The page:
Going back to Bullock’s point, in almost every organization one starts at the bottom, and striving to become a leader, learns the basic steps up the chain of command. I’ve followed this philosophy all my life, starting at the bottom in Lions, the National Newspaper Association, and military service. It’s good advice for those seeking office or working at a job.
You will find almost all of the incumbent GV council members have served on their HOA boards and on city council committees and boards prior to seeking office.
Not to say that new ideas aren’t welcome and different philosophies can exist from some of the very talented newcomers in this current election.
Lastly, we tend to criticize our elected officials more often than giving any praise for a job well done. It seems the norm these days is to criticize far more than praise. Exceptions, our wonderful outgoing mayor Ron Rakowsky who we all love and respect.
October is a very busy month and we have a spirted Cherry Creek school board election that is heating up. Some new candidates are seeking office and we’ll be following this election closely.
Lastly, state ballot Proposition 119 is upcoming on academic programs funded by a .05 percent tax on recreational marijuana. A second Proposition 120 will permanently reduce the statewide property tax assessment rate for several classes of property. Locally, Littleton seeking an increase up to .08 percent on city sales tax.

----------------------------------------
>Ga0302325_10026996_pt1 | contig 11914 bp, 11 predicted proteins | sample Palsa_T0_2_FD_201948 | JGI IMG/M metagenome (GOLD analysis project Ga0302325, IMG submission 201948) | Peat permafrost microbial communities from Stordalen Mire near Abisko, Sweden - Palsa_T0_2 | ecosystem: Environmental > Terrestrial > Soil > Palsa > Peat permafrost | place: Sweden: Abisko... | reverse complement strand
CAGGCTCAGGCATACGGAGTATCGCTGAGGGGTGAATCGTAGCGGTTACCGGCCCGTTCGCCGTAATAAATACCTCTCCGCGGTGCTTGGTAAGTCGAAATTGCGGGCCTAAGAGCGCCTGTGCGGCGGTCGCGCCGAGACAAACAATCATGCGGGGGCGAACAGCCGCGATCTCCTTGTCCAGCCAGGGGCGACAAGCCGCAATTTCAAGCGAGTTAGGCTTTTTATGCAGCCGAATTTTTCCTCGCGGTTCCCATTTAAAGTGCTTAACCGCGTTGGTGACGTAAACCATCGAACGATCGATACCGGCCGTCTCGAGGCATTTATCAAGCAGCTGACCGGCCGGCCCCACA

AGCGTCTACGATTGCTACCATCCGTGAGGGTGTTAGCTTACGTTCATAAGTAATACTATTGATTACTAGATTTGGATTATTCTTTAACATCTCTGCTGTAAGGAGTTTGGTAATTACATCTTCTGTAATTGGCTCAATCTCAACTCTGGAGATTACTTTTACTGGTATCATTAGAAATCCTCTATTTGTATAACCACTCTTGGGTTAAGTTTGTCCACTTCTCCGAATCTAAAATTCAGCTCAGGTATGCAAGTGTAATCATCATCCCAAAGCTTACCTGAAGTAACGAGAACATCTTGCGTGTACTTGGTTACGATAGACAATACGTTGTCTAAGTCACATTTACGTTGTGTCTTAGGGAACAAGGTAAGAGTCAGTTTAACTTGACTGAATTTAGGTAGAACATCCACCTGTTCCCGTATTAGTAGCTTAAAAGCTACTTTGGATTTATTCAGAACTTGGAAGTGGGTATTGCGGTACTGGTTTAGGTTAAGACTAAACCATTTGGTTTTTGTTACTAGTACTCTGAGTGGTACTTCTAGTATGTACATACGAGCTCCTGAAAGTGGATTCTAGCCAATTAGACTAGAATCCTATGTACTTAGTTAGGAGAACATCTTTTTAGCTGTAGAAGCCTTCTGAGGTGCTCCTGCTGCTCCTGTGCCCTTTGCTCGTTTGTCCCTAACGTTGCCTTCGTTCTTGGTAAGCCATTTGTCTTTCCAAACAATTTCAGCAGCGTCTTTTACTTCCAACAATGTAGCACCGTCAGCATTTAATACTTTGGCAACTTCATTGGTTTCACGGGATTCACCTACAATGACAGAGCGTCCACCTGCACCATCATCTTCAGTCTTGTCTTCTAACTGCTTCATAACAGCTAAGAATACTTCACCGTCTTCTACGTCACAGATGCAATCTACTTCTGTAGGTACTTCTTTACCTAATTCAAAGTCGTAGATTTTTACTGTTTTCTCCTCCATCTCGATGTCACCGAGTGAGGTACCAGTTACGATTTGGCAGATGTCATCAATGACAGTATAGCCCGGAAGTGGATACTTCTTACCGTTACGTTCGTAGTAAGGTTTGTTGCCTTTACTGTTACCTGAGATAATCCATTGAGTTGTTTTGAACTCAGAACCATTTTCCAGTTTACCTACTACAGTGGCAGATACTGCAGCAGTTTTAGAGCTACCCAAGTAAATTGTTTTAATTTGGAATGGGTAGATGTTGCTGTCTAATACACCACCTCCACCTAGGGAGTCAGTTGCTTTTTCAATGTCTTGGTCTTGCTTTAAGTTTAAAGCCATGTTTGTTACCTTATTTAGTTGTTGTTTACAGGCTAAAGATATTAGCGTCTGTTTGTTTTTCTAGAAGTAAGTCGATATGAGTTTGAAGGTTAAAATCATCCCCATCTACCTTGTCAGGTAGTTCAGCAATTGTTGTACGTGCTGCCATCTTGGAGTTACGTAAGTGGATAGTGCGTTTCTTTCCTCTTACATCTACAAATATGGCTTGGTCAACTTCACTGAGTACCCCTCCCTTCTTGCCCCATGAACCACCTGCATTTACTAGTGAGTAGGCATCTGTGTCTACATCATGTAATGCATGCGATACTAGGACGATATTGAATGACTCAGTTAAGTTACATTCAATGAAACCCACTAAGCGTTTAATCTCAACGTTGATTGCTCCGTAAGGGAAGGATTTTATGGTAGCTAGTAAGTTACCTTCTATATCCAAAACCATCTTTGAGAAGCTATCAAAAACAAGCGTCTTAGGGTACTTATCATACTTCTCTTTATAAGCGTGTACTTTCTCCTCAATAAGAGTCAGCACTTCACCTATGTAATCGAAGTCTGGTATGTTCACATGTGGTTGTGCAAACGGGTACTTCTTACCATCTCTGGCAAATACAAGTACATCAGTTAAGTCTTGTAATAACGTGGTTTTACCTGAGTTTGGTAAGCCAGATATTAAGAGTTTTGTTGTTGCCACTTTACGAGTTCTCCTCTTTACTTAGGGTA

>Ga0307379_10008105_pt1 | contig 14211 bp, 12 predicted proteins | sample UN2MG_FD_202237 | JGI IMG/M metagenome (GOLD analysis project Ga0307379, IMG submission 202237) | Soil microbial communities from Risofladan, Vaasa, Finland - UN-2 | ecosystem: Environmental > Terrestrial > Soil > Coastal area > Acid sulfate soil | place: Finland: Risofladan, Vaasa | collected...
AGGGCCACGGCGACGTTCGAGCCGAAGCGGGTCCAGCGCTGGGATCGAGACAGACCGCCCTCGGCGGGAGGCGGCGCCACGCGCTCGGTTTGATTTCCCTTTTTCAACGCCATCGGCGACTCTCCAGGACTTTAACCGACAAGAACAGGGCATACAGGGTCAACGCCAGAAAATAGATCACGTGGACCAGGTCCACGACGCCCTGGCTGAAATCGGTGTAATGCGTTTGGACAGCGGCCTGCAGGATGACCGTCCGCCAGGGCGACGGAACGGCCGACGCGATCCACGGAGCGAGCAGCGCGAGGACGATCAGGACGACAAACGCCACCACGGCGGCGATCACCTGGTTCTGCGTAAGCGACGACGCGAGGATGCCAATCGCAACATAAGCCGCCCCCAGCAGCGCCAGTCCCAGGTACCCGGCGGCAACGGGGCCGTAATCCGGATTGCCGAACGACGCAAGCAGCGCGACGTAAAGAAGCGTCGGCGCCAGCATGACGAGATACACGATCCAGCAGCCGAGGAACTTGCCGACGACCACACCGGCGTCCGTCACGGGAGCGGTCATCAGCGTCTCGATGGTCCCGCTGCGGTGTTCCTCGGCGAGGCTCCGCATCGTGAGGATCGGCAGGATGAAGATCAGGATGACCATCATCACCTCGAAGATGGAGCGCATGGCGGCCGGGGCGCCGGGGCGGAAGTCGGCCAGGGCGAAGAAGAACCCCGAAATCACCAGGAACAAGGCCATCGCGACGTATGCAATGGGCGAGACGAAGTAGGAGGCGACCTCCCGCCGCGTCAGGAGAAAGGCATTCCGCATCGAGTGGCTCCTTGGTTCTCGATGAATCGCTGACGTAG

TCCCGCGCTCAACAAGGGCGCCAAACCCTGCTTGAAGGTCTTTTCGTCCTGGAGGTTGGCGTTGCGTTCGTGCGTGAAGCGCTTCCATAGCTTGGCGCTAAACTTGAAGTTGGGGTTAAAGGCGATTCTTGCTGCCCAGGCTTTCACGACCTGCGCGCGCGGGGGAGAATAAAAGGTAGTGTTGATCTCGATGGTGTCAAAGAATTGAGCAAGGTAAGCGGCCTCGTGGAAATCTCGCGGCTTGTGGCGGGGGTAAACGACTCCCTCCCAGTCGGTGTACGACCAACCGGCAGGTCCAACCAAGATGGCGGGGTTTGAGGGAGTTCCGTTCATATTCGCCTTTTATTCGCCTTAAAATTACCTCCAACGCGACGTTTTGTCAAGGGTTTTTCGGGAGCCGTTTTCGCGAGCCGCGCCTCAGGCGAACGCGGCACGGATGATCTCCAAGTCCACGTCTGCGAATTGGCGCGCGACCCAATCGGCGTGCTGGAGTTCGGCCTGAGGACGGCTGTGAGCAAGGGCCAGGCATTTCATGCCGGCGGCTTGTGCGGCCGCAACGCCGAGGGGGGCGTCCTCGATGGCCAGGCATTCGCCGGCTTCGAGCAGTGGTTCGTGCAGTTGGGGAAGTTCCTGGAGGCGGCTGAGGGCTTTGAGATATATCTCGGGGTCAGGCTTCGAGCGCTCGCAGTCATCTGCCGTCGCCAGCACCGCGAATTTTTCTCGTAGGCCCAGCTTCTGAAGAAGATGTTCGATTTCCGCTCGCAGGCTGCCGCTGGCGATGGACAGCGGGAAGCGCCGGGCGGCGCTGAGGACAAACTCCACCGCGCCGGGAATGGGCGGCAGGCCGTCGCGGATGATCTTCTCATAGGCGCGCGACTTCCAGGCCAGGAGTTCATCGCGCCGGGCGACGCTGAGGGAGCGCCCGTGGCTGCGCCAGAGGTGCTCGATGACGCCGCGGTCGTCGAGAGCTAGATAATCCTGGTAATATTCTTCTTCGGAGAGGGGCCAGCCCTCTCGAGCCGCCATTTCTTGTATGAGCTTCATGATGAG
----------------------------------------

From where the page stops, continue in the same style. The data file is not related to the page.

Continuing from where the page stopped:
Would suggest that you subscribe or renew your subscription to The Villager and be an informed voter on these many issues. Address and details in our masthead or Ph. 303-773-8313. We invite letters to the editor up to 300 words if you have an opinion on any of these issues at no charge. However, endorsement of candidates will be considered advertising. We’ll be printing the state ballot proposals shortly and ballots are being mailed out to voters now. The election “Bluebook” has already been mailed to registered voters.
We’re pleased to have former Rocky Mountain News sports editor Denny Dressman on board writing a weekly column on baseball, football, and the broad sports arena. Order one of his books and enjoy his talented writing and observations that are right on target from his 25 years at the beloved “Rocky.” He resides in the area.
On a sad note, I lost a related paternal grandfather, Tom Dorrance, who passed away recently. We shared two of our grandchildren. Both of his sons, Ted and Mike, played championship football for coach Tesone at Cherry Creek High School. Teddy is the resident priest at St. Catherine Greek Orthodox Church and conducted the funeral ritual for his own father October 1, 2021. A difficult task for a loving son, but the service was well-done and a lasting memorial in the beautiful mural walled Greek church. Tom coached my grandson Sean in early junior league football that ended up with Sean playing linebacker on a high school state championship Elizabeth Cardinal football team. Tom was a great friend, father, grandfather, and husband.